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“We do not seek to hold on to bits of membership as we leave,” said UK Prime Minister Theresa May in a speech yesterday, sparking concerns that the UK may seek to leave the Unified Patent Court (UPC) after Brexit.
Yesterday, January 17, May set out a 12-step plan that the UK government will use for negotiating Brexit terms, adding that the UK will not “seek to hold on to bits of membership as we leave”.
According to Kristina Cornish and Nick Shipp, partners at Kilburn & Strode, May’s statement “certainly sends a strong message that the UK will look to leave the UPC Agreement as part of the exit process”.
However, many EU countries see the value of the UK remaining part of the UPC, Cornish said, so perhaps while the UK won’t “seek” to hold on to membership of the UPC, “EU countries may seek to hold on to the UK’s involvement in the UPC”.
In November last year, Baroness Neville-Rolfe, former UK Minister of State for Intellectual Property, announced that the UK will implement the unitary patent and UPC.
Earlier this week, the UPC preparatory committee announced that the UPC is due to become operational in December 2017.
Shipp explained that given the announcements, it would seem that in the short term “there is no threat” to the UPC Agreement.
“However, this statement [by May] certainly makes it difficult to see how the UK could remain part of the UPC once article 50 is triggered and the exit process begins,” he added.
Simon Barker, head of IP at Freeths, agreed that preparations for the opening of the UPC “continue seemingly uninterrupted”, while he expressed concern that there may be difficulties ahead post-Brexit.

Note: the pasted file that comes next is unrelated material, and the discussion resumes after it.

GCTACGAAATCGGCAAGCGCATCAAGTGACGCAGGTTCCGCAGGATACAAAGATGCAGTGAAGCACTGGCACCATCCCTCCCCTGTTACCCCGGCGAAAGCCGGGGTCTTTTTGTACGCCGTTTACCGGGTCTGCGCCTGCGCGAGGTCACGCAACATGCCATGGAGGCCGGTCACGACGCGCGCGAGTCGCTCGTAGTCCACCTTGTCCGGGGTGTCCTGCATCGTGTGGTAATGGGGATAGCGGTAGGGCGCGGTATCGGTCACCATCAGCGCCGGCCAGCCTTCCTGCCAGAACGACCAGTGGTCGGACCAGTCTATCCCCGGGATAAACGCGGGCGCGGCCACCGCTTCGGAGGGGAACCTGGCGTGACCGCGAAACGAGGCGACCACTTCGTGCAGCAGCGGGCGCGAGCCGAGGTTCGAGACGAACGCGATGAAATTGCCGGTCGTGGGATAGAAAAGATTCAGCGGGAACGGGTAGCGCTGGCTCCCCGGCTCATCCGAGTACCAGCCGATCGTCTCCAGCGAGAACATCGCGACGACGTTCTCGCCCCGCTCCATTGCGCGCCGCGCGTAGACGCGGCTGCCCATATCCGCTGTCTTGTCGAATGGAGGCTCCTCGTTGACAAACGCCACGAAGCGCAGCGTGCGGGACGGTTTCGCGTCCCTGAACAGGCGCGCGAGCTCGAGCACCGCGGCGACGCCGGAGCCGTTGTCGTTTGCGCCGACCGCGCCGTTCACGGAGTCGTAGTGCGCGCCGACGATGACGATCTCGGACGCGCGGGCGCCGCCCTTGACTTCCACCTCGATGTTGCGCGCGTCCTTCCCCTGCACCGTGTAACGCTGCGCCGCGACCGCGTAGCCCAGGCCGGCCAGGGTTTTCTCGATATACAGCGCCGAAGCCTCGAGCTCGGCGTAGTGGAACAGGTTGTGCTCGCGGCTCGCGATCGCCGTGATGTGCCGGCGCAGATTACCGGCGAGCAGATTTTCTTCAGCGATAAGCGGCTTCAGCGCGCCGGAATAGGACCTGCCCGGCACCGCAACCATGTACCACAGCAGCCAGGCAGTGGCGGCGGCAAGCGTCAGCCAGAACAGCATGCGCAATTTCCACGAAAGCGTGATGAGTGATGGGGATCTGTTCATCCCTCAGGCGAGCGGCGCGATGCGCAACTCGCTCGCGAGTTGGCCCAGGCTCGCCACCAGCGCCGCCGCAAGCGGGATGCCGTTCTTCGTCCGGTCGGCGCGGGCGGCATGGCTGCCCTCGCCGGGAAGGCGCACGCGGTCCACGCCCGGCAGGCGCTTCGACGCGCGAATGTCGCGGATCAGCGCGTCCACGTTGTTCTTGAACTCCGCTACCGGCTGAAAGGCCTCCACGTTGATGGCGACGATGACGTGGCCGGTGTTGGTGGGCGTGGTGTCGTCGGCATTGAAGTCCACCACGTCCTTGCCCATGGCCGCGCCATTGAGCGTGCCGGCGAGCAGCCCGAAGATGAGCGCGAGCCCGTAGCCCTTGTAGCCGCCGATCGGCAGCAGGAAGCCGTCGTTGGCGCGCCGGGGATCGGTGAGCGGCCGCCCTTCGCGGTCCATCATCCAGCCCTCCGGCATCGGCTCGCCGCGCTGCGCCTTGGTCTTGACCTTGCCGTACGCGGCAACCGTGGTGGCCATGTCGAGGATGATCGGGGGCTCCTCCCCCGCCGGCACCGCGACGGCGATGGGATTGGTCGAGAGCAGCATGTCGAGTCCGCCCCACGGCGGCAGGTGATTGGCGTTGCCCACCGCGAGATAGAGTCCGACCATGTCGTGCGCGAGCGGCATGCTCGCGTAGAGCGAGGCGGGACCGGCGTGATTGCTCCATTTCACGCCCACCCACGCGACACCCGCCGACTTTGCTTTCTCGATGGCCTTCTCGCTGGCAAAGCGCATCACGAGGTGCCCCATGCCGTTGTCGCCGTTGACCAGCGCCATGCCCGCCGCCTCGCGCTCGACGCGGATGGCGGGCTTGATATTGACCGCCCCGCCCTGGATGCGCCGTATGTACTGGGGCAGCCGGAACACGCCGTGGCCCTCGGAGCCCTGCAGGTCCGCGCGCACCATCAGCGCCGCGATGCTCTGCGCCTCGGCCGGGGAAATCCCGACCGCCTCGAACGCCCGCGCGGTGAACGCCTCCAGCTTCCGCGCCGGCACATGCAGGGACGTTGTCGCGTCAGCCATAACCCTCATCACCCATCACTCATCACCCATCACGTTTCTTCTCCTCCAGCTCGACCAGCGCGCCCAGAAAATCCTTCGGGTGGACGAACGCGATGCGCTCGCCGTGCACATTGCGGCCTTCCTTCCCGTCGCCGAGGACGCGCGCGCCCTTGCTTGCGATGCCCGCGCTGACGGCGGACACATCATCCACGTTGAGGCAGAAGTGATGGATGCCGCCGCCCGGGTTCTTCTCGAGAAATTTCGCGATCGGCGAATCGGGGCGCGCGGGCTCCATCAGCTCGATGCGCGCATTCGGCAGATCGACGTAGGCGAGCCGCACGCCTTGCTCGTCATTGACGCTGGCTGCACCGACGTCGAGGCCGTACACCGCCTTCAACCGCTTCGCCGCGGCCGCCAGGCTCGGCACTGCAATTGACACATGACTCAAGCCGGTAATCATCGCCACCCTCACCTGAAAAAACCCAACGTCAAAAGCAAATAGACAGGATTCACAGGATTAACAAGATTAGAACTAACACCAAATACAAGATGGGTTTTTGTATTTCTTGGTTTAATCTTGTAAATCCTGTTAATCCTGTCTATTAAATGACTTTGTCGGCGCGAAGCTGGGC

“These issues include the UPC’s obligation to apply EU law and as such contracting states will be required to submit to the supremacy of EU law insofar as it applies to the UPC (eg, by making reference to the CJEU),” he said.
Barker added that it was difficult to say whether this primacy of EU law restricted to the specialist area of patent litigation “would be politically unpalatable enough to undo the UK’s participation”.
He also explained that there are a number of pan-EU IP rights which cover the UK, the most important of which is arguably the European Union trademark (EUTM), and there have been various suggestions about how existing protection for these might be preserved post-Brexit.
“If anything, May’s speech affirmed that this full range of options is still on the table and that it is entirely possible (perhaps even probable) that, post-Brexit, the UK will no longer be covered by EUTMs,” added Barker.
David Knight, partner at Fieldfisher, concurred, adding that May had made it very clear that the UK would no longer be subject to the CJEU.
“If that is the case, it rather kills off the UK’s participation in the UPC. But this does seem contradictory to the recent announcement that the UK would ratify the UPC, and it makes it difficult to understand what the government’s strategy is,” he said.
Jeremy Morton, head of IP litigation at Harbottle & Lewis, added that uncertainty also remains over whether the UK will apply exhaustion of IP rights across the UK/EU trade area or whether “UK businesses will be able to keep out grey imports from lower-cost EU states”.
In her speech, May added: “So we will take back control of our laws and bring an end to the jurisdiction of the European Court of Justice in Britain.”
Alex Wilson, partner at Powell Gilbert, explained that this was not a new line from May and did not stop the government from feeling able to ratify the UPC Agreement.
“Whether it will make leaving the UPC post-Brexit likely is impossible to predict, as it depends on the political situation in more than two years’ time. By that time, as the results of the exit negotiations are becoming clearer, we will be in a different world by then,” said Wilson.
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Theresa May, Brexit, UPC, unified patent court, unitary patent, technology, patent,